Pancreatitis is a rare digestive disorder that results in an inflamed pancreas, which is a large gland located behind the stomach and next to the upper part of the lower intestine.
Keeping your pancreas healthy is important because it secretes powerful enzymes that facilitate the digestion of carbohydrates, proteins, fats, and hormones, specifically insulin and glucagon, which are involved in the body’s blood glucose metabolism.
Inflammation and local damage to the pancreas occurs when these powerful enzymes are activated while they’re in the pancreas, before reaching the small intestine in order to support digestion. In such instances, pancreatitis can result in complications such as bleeding, tissue damage, infection, and organ damage.
Pancreatitis is categorised as being either acute or chronic. Acute pancreatitis is characterised by an isolated episode of sudden abdominal pain and increased blood enzyme levels and chronic pancreatitis is characterised by severe abdominal pain and loss of pancreatic function, which develops after multiple episodes of acute pancreatitis.
Data suggests that about 80% of cases of acute pancreatitis is caused by gallstones and alcohol ingestion. Other causes of acute pancreatitis may include:
- Trauma or surgery involving the abdomen
- Autoimmune disease
- High triglyceride levels
The most common cause of chronic pancreatitis, which accounts for about 70% of patients, is prolonged use of alcohol. It also typically develops after multiple episodes of acute pancreatitis and may last between a few months to a few years.
Other causes of chronic pancreatitis include:
- Gallbladder disease
- Cystic fibrosis
- Hereditary pancreatitis
Acute pancreatitis could cause gradual or sudden pain in the upper abdominal area, which may radiate to the back and persist for a few days. You may also observe other symptoms such as:
- Nausea and vomiting
- Worsening pain after meals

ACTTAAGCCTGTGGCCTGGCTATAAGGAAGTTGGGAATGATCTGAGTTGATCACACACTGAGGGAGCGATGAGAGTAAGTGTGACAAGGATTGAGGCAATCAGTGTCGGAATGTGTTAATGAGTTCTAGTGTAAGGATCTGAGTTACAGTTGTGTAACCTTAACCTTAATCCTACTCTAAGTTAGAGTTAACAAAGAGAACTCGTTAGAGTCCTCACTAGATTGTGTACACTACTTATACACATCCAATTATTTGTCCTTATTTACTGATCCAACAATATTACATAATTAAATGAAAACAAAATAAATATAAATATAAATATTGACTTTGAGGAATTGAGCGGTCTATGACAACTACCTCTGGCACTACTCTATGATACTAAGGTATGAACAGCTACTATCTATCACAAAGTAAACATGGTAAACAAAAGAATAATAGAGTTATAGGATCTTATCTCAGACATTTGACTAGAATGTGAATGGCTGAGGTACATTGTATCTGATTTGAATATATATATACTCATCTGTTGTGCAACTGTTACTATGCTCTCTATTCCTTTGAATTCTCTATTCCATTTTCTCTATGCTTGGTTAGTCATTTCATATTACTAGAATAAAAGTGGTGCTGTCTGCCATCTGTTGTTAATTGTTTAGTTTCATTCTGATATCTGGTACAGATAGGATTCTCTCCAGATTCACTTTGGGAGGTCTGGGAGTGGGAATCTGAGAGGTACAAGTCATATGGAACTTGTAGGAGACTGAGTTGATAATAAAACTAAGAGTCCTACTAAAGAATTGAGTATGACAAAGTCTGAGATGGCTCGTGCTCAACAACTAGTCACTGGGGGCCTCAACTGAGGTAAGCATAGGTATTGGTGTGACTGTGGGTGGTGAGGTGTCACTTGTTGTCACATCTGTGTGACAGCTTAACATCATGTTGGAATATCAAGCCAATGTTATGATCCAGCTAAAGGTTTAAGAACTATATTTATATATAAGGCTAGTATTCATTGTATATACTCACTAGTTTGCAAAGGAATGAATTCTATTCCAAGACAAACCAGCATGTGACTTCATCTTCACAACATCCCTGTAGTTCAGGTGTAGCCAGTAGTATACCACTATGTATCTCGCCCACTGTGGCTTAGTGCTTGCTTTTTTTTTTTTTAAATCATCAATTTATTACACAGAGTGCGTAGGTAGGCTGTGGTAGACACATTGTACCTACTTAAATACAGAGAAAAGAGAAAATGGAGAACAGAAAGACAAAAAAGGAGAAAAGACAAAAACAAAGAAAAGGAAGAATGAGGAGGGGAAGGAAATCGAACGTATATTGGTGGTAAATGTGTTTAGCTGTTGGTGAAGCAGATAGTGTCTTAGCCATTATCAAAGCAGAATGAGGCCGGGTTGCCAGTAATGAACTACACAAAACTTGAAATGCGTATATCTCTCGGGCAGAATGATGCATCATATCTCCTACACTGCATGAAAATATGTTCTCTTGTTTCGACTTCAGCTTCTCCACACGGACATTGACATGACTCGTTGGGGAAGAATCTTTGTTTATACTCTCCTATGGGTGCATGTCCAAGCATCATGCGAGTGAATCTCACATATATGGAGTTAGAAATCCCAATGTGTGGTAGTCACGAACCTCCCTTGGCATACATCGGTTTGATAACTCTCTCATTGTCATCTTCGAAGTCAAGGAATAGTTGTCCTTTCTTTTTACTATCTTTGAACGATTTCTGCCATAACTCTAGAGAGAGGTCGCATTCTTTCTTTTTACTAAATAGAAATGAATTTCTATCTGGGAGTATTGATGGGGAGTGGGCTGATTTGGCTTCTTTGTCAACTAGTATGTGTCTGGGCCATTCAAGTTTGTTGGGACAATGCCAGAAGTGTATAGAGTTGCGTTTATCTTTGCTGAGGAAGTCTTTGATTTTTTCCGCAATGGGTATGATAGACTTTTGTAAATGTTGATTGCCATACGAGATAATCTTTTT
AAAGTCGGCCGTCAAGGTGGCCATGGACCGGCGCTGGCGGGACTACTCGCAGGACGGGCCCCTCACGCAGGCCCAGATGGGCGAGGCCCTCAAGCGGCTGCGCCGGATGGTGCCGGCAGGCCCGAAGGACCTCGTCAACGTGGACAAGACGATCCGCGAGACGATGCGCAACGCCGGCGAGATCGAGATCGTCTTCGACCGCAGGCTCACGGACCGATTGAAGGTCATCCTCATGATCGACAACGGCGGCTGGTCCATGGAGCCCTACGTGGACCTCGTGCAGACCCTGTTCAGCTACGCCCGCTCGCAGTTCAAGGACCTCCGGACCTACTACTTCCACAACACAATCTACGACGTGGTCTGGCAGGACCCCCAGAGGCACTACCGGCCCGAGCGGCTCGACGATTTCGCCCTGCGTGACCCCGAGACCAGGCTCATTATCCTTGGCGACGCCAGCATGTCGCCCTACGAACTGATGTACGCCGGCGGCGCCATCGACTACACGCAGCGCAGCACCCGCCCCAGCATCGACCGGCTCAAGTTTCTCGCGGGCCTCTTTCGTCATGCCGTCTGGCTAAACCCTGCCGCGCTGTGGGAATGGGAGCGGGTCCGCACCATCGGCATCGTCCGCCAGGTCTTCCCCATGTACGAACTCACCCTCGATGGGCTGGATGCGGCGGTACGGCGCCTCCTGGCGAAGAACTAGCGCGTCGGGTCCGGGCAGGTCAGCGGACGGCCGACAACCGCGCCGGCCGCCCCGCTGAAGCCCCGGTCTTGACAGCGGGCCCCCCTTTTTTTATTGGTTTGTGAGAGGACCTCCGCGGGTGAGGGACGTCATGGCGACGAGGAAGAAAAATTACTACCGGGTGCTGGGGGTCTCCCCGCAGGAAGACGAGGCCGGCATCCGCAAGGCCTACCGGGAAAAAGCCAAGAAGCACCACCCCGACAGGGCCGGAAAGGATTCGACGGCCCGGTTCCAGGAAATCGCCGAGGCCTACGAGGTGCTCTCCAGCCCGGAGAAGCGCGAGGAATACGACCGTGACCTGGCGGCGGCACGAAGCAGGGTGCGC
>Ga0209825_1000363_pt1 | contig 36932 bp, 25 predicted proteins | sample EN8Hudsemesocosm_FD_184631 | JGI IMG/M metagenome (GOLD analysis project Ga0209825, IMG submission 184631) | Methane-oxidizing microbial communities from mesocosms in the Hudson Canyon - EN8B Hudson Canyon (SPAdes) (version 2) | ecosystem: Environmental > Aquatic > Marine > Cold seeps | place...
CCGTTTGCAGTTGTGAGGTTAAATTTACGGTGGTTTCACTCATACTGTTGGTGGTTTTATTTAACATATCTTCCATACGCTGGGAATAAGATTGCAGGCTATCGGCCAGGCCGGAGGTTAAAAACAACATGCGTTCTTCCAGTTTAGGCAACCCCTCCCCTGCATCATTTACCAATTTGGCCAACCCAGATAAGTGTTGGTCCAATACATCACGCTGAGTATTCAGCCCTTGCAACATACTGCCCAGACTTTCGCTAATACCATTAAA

- Tenderness in the abdomen
- Feeling weak and lethargic
- Fever and chills
Chronic pancreatitis could also cause intermittent or constant pain in the upper abdomen that may be disabling. You may also experience the following symptoms:
- Increased heart rate
- Diarrhoea or greasy and oily stools due to the malabsorption of food
- Unexplained weight loss
If you are suspected of having acute pancreatitis, you may be asked to undertake a blood test to confirm this diagnosis. Your blood will be tested for elevated levels of digestive enzymes, amylase and lipase, which strongly suggest acute pancreatitis. This type of test will not be useful if you only have chronic pancreatitis.
Other blood tests used to diagnose acute pancreatitis include:
- Liver and kidney function tests
- Tests for infection
- Tests for autoimmune markers
- Lipid profile
Pancreatic function test
This test is the most accurate way to assess the exocrine function – fat absorption – of your pancreas. It involves inserting a tube into your small intestine to collect pancreatic secretions.
X-ray, ultrasound, CT scan or MRI of the abdomen could be performed to visualise the pancreas and to evaluate the extent of inflammation, as well as any potential complication that may arise, such as bleeding or fluid formation.
Treatment may vary depending on the underlying cause of pancreatitis. However, you may be asked to get yourself admitted to a hospital to begin treatment. The recovery process generally involves the following:
- Abstinence from alcohol
- Fasting to help your pancreas rest and recover
- Administered IV fluids to prevent dehydration
- Pain medications (IV or oral)
Once your symptoms are under control, treatment may shift to addressing the underlying causes of pancreatitis, including:
- Endoscopic treatment to remove obstructions in the bile duct
- Gallbladder surgery to remove gallstones
- External administration of pancreatic enzymes and insulin
- Pancreatic surgery to drain fluid from your pancreas or to remove diseased tissue
Request more information on the diagnosis and treatment of acute and chronic pancreatitis
Whether you find yourself faced with an isolated episode of pancreatitis or have experienced multiple episodes of pancreatitis, you must receive treatment before any complications arise.